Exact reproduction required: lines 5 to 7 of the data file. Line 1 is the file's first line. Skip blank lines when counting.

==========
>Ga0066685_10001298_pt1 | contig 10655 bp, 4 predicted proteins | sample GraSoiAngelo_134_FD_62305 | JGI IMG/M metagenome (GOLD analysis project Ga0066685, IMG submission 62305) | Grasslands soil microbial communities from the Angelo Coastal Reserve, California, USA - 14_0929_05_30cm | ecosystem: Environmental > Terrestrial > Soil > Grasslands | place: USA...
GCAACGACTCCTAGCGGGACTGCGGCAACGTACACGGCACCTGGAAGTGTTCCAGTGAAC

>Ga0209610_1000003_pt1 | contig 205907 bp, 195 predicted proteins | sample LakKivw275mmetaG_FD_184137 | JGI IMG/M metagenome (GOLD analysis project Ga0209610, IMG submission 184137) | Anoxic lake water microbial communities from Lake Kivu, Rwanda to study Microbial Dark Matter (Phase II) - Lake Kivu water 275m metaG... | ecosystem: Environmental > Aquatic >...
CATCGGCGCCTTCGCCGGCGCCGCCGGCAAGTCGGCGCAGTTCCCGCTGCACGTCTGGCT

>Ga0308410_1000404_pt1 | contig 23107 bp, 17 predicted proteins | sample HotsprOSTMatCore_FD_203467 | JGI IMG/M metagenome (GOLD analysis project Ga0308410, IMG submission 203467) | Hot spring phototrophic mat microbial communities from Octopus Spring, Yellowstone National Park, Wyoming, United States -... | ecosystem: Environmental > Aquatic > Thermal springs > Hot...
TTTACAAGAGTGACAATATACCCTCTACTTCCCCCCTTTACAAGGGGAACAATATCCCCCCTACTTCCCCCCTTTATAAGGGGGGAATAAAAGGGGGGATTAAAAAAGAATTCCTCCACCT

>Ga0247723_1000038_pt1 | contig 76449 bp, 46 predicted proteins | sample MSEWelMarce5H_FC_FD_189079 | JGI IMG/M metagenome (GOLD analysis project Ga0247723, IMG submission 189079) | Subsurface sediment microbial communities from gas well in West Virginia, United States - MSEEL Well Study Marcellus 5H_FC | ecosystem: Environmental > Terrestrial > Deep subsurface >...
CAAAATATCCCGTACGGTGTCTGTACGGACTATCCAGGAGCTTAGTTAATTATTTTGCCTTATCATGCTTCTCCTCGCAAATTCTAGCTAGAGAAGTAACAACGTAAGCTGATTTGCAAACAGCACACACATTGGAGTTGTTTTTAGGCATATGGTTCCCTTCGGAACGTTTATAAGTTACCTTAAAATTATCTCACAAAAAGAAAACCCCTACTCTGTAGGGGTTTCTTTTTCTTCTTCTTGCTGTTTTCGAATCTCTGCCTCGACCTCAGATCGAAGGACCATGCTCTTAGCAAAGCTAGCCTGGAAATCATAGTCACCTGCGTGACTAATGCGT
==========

>Ga0308410_1000404_pt1 | contig 23107 bp, 17 predicted proteins | sample HotsprOSTMatCore_FD_203467 | JGI IMG/M metagenome (GOLD analysis project Ga0308410, IMG submission 203467) | Hot spring phototrophic mat microbial communities from Octopus Spring, Yellowstone National Park, Wyoming, United States -... | ecosystem: Environmental > Aquatic > Thermal springs > Hot...
TTTACAAGAGTGACAATATACCCTCTACTTCCCCCCTTTACAAGGGGAACAATATCCCCCCTACTTCCCCCCTTTATAAGGGGGGAATAAAAGGGGGGATTAAAAAAGAATTCCTCCACCT

>Ga0247723_1000038_pt1 | contig 76449 bp, 46 predicted proteins | sample MSEWelMarce5H_FC_FD_189079 | JGI IMG/M metagenome (GOLD analysis project Ga0247723, IMG submission 189079) | Subsurface sediment microbial communities from gas well in West Virginia, United States - MSEEL Well Study Marcellus 5H_FC | ecosystem: Environmental > Terrestrial > Deep subsurface >...